Archive for December, 2016

The Power of New Year’s Day Lentils – 2017 needs them.

Thursday, December 29th, 2016

Sook's Lentils 2

Almost every culture has their what-to-eat on New Year’s Day that promises the best for the new year.

Mine, borrowed a zillion years ago from my Italian friends, is lentils, greens, and pork – gastronomic code for luck, good health, and prosperity.

Grateful every day, I take my New Year’s Day lentils seriously.

2017 looks like the most lentil-challenged year in a while, maybe ever, so I am reposting the best lentil recipe I know, borrowed from Sook Bin, a dental pathologist and a great cook who has lived in Ipswich for a long time now.

Make a lot of these lentils. Double, even triple the recipe. We need the luck. Serve them on a large platter, and invite people in to share. Spread luck thickly.

On a bed of Bibb lettuce, the healthy greens are included. Put a pork roast beside it, grilled sausages, even a platter of prosciutto, and prosperity is covered.  Consider it duty; in 2017, we need the power of lentils.


Sook’s Lentil Salad


1 pound Du Puy lentils, roughly 2 cups

1 cup dried currants (you could also use raisins or other dried fruit such as cherries or sweetened cranberries, coarsely chopped)

1/2 cup capers

1 medium red onion, diced


1/2 cup extra virgin olive oil

1/4 cup apple cider vinegar

1 tablespoon maple syrup

1 tablespoon strong mustard

1 teaspoon salt

1 teaspoons pepper

1 teaspoon ground cumin

1/2 teaspoon turmeric

1/2 teaspoon ground coriander

1/2 teaspoon ground cardamom

1/4 teaspoon cayenne pepper

¼ teaspoon ground cloves

1/4 teaspoon freshly grated nutmeg

1/4 teaspoon ground cinnamon

Optional add-ins: Arugula (Sook recommends this as it best balances out the sweetness of the dried fruit) Walnuts Goat cheese Fresh herbs: flat-leaf parsley, basil


1. Rinse lentils well, drain. Place in a pot and cover with a 3-4 inches of water, bring to a boil, reduce to simmer. Check lentils for doneness after 15 minutes, but they should take no more than 20 minutes in total. Overcooking the lentils is the death of this dish. Be careful!

2. While the lentils are simmering, make the dressing by placing all ingredients in a jar with a tight fitting lid and shake vigorously to combine.

3. When the lentils are cooked, remove from heat, drain and place under cold running water to stop the cooking process (you don’t need to do this if you cook it 17-18 minutes). Place lentils in a large serving bowl and toss with dressing. Add capers and currants (or other fruit). If using other add-ins such as herbs, greens, or cheese, wait until just before serving. Otherwise, this salad keeps well in the refrigerator for a couple days.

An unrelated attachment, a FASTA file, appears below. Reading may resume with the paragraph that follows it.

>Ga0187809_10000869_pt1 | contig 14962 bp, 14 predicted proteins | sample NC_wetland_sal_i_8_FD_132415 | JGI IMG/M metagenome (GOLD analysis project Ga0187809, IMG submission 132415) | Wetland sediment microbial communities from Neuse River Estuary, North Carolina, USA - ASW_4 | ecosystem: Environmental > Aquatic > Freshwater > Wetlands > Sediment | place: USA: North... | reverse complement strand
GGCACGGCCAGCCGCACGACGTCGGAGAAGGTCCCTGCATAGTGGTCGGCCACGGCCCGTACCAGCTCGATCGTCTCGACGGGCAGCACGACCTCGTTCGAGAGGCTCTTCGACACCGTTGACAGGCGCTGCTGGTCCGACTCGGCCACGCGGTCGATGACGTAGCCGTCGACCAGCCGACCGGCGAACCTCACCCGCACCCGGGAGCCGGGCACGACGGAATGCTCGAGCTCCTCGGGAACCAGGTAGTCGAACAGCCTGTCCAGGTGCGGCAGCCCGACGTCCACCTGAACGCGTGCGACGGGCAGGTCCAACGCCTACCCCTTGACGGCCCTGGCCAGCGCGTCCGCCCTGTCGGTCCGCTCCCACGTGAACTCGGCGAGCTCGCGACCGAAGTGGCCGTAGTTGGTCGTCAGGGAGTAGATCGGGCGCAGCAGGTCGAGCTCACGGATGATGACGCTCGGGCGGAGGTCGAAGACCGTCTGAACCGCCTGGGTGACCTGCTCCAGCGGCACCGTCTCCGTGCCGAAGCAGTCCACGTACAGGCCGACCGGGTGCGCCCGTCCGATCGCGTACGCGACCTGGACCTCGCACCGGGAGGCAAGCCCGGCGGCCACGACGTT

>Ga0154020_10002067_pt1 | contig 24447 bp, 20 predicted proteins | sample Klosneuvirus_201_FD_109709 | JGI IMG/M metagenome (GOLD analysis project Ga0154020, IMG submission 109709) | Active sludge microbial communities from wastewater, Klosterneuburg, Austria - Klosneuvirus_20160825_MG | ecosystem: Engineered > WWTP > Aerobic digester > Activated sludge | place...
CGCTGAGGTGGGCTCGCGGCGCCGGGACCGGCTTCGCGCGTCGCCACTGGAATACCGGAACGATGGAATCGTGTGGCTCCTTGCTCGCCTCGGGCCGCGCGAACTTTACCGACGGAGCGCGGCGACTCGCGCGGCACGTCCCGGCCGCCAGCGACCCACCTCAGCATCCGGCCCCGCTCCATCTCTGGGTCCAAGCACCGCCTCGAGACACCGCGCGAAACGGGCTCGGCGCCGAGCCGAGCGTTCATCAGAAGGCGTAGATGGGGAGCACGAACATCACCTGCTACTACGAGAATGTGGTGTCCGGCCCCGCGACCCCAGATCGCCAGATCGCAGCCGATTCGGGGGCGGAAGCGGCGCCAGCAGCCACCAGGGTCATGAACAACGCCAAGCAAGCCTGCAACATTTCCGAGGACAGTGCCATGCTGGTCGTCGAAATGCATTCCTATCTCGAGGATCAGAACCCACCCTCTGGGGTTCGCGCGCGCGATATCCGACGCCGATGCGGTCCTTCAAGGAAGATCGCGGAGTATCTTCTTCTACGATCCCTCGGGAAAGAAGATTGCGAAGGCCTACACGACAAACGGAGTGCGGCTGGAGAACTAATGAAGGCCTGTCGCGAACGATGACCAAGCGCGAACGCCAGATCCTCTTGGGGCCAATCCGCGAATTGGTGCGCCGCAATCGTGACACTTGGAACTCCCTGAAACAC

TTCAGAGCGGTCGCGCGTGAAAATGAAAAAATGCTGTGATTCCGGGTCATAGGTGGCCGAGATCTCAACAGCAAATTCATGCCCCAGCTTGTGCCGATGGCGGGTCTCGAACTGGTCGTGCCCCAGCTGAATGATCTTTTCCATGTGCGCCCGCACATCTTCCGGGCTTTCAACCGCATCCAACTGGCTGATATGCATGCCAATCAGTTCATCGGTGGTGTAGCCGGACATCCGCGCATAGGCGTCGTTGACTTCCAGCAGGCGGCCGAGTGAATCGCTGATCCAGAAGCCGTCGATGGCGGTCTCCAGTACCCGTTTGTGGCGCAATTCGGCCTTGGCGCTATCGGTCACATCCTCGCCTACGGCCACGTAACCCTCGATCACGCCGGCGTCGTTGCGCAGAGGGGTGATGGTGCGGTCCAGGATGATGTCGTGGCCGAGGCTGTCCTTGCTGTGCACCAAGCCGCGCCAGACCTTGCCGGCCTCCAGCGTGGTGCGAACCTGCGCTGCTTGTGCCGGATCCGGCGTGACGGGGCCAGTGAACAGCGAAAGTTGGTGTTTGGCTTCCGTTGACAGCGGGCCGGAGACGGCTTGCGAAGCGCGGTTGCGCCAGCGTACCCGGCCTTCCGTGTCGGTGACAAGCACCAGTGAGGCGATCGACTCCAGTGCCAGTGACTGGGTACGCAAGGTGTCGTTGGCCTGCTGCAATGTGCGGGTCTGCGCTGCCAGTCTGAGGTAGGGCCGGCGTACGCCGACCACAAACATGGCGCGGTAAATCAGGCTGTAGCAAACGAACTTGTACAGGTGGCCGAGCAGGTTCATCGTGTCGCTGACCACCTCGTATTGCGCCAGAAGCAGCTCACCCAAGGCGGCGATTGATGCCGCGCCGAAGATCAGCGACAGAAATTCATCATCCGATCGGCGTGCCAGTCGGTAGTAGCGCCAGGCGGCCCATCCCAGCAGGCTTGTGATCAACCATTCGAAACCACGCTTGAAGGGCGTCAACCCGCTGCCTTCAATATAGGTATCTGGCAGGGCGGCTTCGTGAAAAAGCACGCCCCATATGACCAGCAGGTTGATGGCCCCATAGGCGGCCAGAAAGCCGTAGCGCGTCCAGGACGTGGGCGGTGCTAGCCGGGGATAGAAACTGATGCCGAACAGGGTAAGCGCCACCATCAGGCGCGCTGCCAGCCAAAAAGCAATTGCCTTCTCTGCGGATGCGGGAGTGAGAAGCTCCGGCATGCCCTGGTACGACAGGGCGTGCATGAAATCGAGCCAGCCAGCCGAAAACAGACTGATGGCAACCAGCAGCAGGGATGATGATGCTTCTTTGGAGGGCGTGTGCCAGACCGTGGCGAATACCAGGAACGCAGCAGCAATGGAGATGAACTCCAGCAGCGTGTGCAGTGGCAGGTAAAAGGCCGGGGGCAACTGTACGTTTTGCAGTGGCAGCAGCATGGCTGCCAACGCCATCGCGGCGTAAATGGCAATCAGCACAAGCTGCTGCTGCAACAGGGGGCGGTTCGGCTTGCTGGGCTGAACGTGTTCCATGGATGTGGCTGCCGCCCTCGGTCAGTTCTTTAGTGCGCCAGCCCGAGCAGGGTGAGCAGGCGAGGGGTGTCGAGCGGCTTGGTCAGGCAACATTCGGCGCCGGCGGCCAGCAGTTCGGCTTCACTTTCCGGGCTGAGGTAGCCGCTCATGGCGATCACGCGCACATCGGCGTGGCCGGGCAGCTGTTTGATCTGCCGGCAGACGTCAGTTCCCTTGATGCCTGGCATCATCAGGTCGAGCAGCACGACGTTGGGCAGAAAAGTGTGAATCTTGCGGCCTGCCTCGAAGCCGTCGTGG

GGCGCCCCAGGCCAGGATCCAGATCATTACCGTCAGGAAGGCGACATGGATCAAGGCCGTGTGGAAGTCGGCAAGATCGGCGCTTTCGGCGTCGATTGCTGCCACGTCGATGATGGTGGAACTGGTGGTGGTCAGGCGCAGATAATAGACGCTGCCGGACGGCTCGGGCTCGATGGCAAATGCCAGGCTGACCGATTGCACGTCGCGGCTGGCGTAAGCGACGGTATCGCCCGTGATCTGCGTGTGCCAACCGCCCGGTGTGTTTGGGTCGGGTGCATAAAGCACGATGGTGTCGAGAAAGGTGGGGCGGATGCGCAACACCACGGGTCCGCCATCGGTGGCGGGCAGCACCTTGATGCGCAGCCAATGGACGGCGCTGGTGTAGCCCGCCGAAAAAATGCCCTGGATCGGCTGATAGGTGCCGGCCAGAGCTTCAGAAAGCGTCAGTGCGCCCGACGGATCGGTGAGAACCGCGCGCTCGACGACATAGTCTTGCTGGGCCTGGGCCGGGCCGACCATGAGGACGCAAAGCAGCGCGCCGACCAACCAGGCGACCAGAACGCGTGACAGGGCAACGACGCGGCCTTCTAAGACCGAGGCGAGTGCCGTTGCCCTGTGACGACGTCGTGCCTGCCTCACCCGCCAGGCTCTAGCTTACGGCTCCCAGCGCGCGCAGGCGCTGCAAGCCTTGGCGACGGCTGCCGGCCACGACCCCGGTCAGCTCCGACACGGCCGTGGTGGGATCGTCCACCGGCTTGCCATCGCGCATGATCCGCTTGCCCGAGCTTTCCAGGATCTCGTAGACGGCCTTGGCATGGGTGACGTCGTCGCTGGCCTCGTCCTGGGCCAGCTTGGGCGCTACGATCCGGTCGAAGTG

Almost every culture has their what-to-eat on New Year’s Day tradition that will promise health, luck, and prosperity in the new year.  Mine, borrowed a zillion years ago from my Italian friends, is lentils, greens and pork.  Mostly lentils.  This has worked really well for me for a long time now, but 2017 is promising to be the most lentil-challenged year I’ve seen in a long time, maybe ever.


“this pale blue dot,” words from Carl Sagan for 2017.

Tuesday, December 27th, 2016



From this distant vantage point, the Earth might not seem of any particular interest. But for us, it’s different. Consider again that dot. That’s here. That’s home. That’s us. On it everyone you love, everyone you know, everyone you ever heard of, every human being who ever was, lived out their lives. The aggregate of our joy and suffering, thousands of confident religions, ideologies, and economic doctrines, every hunter and forager, every hero and coward, every creator and destroyer of civilization, every king and peasant, every young couple in love, every mother and father, hopeful child, inventor and explorer, every teacher of morals, every corrupt politician, every ‘superstar,’ every ‘supreme leader,’ every saint and sinner in the history of our species lived there — on a mote of dust suspended in a sunbeam.


– Carl Sagan, from Pale Blue Dot: A Vision of the Human Future in Space

sending love, health, peace, and good local food from Howlets & Woodbury Hill

Saturday, December 24th, 2016














Sasha’s shed on Woodbury Hill.  xoxo

Harriet’s Un-Fruitcake

Thursday, December 15th, 2016



A bunch of years ago I knew a woman named Harriet, a semi-professional cook who worked on developing recipes. One of Harriet’s self-directed tasks was to rewrite fruitcake into a chunky, modern loaf that people begged to receive, instead of what it is, the opposite of all that.

Ingredient by ingredient, Harriet broke fruitcake down, eliminating the most heinous parts (green things) replacing the trademark ingredients with better (candied cherries with maraschino) preserving what worked – pecans. Then she added chocolate.


For the person who likes the idea of fruitcake but not the real deal, here is Harriet’s Un-fruitcake recipe.  I tripled the recipe, because I wanted some small loaves to give as gifts.  Tripling produced two 8″ x 4″ loaves and six individual loaves.



Harriet’s Un-Fruitcake

10 ounces pitted dates, whole
1 8 ounce jar maraschino cherries, drained and dried
1 1/2 cups whole pecans
1 ounce grated unsweetened chocolate
1/4 teaspoon baking powder
1 teaspoon baking soda
1 teaspoon salt
3/4 cups flour
3/4 cups sugar
3 eggs
1 teaspoon vanilla
1/4 cup honey for glazing

Preheat oven to 350 degrees. Grease well a 9” x 5” loaf pan
In a large bowl put dates, cherries, and nuts. Sift dry ingredients, and add to dates. Add chocolate, and toss well, so that fruit and nuts are coated.